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A partisan audit of the 2020 election in Arizona continued this week, with further accusations of ineptitude against the firm running it and a gubernatorial campaign launch from a top Democrat opposing it.
The audit of votes in Maricopa County, which has drawn criticism from a number of local Republican officials, will not affect the actual results of November’s election but has been used in right-wing media to justify the widespread belief among Republicans that the 2020 results were fraudulent. It’s being spearheaded by Cyber Ninjas, an obscure Florida-based cybersecurity firm whose CEO has promoted election conspiracies, and which was hired by the GOP-controlled state Senate to handle the process.
On Tuesday, the office of Secretary of State Katie Hobbs released a report detailing what it described as serious problems with the audit that had arisen over the last week. Among the issues listed were a Monday software update “that created so many errors and problems during the first shift that they stated they were going to roll back to the old software during the afternoon shift” and the fact that “copies of voting system data [were] sent to a lab in Montana.”
Per Hobbs’s office, there were no specifications on “what security measures were in place, or what the lab in Montana will do with the data or how long it will be in possession of the copies.”
“Observers saw that at least three people who are not residents of Maricopa County rifling through thousands of military and overseas ballots,” read the report. “Observers had been previously told that only Maricopa County residents would be allowed to handle any ballots, yet all three people were not residents.”
The report accused workers of carrying black pens on the floor, which is not allowed because the pens can be used to alter ballots. Observers quoted in the report also stated that “audit co-chair Randy Pullen told an observer that the shirt he was required to wear on the floor made him ‘look like a transgender’ because of the color of his shirt.”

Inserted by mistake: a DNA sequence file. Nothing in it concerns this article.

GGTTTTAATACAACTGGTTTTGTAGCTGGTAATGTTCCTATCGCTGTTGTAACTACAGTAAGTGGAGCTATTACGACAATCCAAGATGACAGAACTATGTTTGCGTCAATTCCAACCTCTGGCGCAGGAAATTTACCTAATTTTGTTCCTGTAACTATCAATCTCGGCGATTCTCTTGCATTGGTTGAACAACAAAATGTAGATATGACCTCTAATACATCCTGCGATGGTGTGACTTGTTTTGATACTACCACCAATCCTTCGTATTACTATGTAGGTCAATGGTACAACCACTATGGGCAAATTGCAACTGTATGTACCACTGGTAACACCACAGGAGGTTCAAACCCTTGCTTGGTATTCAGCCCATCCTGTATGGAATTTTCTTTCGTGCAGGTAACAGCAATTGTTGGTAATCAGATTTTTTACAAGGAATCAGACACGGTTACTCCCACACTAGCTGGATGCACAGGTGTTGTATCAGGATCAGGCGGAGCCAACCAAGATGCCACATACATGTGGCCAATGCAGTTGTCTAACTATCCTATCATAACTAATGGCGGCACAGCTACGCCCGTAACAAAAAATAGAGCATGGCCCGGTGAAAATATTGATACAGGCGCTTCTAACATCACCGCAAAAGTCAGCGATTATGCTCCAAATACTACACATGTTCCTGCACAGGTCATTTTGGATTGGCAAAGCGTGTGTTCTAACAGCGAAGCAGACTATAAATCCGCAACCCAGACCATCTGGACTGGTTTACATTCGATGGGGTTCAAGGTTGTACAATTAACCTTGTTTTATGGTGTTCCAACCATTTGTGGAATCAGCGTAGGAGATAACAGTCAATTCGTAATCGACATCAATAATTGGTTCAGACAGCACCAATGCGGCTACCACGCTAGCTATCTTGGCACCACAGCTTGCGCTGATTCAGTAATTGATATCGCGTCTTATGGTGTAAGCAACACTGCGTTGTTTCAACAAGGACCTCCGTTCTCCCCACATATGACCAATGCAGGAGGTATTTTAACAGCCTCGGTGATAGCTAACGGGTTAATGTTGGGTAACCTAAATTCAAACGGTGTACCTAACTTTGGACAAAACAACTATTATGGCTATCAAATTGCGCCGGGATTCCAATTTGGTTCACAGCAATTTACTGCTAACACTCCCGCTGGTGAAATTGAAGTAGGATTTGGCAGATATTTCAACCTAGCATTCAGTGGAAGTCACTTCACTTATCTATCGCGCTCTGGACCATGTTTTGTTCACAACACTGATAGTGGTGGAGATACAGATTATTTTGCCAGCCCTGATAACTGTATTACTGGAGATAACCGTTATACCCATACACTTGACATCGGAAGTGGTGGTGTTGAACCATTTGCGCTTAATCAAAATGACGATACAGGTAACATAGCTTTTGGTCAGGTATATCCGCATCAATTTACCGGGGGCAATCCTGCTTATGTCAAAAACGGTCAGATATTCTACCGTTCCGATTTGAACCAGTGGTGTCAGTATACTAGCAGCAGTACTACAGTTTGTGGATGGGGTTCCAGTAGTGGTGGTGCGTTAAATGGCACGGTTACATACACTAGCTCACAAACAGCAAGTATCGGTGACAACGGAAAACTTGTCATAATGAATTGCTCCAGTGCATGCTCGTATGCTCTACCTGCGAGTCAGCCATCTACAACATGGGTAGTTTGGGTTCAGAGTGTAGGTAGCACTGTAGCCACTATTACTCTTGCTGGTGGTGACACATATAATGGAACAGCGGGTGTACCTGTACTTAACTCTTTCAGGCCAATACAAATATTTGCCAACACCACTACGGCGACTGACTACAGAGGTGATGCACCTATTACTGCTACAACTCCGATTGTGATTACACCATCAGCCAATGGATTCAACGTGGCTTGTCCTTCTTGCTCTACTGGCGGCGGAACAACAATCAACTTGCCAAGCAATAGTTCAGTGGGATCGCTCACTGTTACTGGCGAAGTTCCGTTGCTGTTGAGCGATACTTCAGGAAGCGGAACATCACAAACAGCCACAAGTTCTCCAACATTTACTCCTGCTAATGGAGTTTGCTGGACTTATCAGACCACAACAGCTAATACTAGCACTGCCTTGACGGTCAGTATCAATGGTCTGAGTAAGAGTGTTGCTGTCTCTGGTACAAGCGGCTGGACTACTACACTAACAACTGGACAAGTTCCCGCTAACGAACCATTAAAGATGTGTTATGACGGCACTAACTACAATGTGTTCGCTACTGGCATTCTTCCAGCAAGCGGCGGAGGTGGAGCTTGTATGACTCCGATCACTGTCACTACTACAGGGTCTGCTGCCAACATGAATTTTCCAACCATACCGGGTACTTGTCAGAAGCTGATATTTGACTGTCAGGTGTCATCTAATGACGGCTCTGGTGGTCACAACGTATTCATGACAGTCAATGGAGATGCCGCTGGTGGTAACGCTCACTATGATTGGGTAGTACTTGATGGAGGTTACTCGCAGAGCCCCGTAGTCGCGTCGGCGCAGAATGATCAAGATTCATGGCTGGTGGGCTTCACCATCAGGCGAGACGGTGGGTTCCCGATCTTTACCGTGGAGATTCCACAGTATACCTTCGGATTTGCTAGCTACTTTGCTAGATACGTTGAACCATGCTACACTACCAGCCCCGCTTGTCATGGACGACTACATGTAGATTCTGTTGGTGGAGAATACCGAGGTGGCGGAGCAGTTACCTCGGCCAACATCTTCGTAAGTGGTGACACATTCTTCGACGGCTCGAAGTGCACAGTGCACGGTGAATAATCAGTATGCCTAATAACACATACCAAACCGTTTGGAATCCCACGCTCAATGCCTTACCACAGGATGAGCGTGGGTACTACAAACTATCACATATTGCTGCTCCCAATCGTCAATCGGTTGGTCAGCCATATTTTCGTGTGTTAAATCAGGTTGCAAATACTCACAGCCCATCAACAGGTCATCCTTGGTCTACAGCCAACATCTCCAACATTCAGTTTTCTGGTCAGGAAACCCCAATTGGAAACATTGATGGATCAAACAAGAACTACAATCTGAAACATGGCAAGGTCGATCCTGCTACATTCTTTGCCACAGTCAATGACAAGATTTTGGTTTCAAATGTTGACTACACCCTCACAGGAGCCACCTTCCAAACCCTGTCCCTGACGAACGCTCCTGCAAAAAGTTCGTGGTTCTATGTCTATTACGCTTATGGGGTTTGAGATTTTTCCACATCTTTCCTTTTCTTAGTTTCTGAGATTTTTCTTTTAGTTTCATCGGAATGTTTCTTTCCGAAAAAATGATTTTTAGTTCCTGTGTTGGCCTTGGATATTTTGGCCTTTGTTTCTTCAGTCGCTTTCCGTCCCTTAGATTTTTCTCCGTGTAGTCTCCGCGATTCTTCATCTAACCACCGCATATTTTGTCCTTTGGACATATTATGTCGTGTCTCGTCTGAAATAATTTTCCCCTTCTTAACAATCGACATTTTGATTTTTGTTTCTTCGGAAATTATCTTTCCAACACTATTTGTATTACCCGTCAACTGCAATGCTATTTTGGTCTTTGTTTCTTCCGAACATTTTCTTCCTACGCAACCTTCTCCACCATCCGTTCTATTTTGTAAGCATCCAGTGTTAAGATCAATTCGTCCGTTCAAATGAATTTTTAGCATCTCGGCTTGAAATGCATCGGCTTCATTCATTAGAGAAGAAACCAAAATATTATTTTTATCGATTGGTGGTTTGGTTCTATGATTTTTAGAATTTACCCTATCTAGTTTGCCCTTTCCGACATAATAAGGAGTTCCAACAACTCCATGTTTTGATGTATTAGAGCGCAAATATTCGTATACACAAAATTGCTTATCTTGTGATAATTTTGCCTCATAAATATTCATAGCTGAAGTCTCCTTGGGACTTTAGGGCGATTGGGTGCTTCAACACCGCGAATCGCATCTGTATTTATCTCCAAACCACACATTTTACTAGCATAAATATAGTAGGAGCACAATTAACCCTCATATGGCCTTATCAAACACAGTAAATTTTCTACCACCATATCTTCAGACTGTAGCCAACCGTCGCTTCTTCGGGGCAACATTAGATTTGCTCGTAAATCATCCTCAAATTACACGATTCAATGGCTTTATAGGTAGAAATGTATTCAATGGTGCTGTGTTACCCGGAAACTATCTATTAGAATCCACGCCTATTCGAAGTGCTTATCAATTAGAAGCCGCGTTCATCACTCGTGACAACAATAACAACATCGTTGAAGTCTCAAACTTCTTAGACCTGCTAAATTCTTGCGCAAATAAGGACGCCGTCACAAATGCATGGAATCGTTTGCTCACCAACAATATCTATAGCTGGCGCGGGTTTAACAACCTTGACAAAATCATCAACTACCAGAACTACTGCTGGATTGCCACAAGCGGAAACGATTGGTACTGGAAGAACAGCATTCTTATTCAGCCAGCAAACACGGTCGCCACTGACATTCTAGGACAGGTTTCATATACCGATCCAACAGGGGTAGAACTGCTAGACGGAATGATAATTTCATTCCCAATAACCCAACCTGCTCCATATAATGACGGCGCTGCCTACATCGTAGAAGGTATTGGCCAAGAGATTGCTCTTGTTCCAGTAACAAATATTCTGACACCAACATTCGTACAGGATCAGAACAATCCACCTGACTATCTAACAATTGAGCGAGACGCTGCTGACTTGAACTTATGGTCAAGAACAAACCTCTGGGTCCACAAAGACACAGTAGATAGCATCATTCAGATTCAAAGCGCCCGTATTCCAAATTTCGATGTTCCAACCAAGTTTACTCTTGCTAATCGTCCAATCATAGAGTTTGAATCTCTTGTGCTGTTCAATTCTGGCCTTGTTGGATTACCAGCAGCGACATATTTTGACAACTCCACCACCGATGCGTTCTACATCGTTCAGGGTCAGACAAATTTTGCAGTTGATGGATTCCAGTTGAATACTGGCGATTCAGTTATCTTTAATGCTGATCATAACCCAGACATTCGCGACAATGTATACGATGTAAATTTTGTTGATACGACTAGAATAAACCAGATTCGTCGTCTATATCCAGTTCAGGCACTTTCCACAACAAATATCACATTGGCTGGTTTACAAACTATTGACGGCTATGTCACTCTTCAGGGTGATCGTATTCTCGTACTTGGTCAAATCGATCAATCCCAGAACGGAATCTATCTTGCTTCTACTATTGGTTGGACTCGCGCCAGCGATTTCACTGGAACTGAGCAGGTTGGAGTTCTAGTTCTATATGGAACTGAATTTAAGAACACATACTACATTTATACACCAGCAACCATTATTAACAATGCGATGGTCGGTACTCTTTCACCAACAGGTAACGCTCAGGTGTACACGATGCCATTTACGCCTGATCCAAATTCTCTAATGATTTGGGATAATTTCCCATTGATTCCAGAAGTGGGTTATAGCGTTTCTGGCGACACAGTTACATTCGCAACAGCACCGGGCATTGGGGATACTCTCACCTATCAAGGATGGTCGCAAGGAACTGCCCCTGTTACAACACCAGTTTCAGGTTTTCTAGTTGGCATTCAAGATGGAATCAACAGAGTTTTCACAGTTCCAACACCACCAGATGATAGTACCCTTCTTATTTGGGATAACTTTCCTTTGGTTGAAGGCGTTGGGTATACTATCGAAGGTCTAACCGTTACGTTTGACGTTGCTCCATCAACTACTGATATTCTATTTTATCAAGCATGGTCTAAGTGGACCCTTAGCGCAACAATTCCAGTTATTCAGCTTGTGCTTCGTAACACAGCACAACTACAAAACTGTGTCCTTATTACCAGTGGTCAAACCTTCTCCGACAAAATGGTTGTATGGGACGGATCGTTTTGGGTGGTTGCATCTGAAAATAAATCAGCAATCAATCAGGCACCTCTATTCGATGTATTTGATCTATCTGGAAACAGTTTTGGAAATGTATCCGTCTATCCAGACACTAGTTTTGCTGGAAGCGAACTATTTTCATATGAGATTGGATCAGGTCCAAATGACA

Maricopa County — the state’s largest — is where the most Arizonans reside. Biden narrowly won Arizona in November, becoming the first Democrat to do so since Bill Clinton took the state in 1996.
With the highly suspect audit stretching past the initial deadline set by Cyber Ninjas, the stadium where it is taking place has been visited by Republicans who are promoting former President Donald Trump’s baseless claim that the election was stolen from him.
This week, three Republican state legislators from Pennsylvania, including one who had been a leading advocate for Trump’s false allegations, visited the stadium. Last month, embattled Rep. Marjorie Taylor Greene, R-Ga., and Rep. Matt Gaetz, R-Fla., held a rally in Maricopa County, where the audit was a key topic of discussion. The actual process was on pause at the time because the building was being used that weekend for high school graduations.
“So, let me just check and make sure with all of you: Who do you think won in Arizona on Nov. 3?” Greene asked, with Gaetz adding, “We are here in solidarity with the Arizona election audit.”
Hobbs has been expected to announce her candidacy for next year’s gubernatorial race and did so on Wednesday, centering election integrity in her announcement video.
“There’s real harm going on for many, and the other side isn’t offering policies to make our lives better — they’re offering conspiracies that only make our lives worse,” Hobbs said.
Republican Gov. Doug Ducey, who cannot run for reelection due to term limits, has largely refrained from discussing the audit and certified the election results in November. Ducey dispatched police protection for Hobbs and her family this year after they received death threats tied to the audit.
On Wednesday, Trump criticized Ducey for vetoing a number of bills as he awaits a budget proposal from the Legislature, including one that would have required voters to request an absentee ballot before they receive one.
“For those of you who think Doug Ducey is good for Arizona, you are wrong,” the former president said in a statement.
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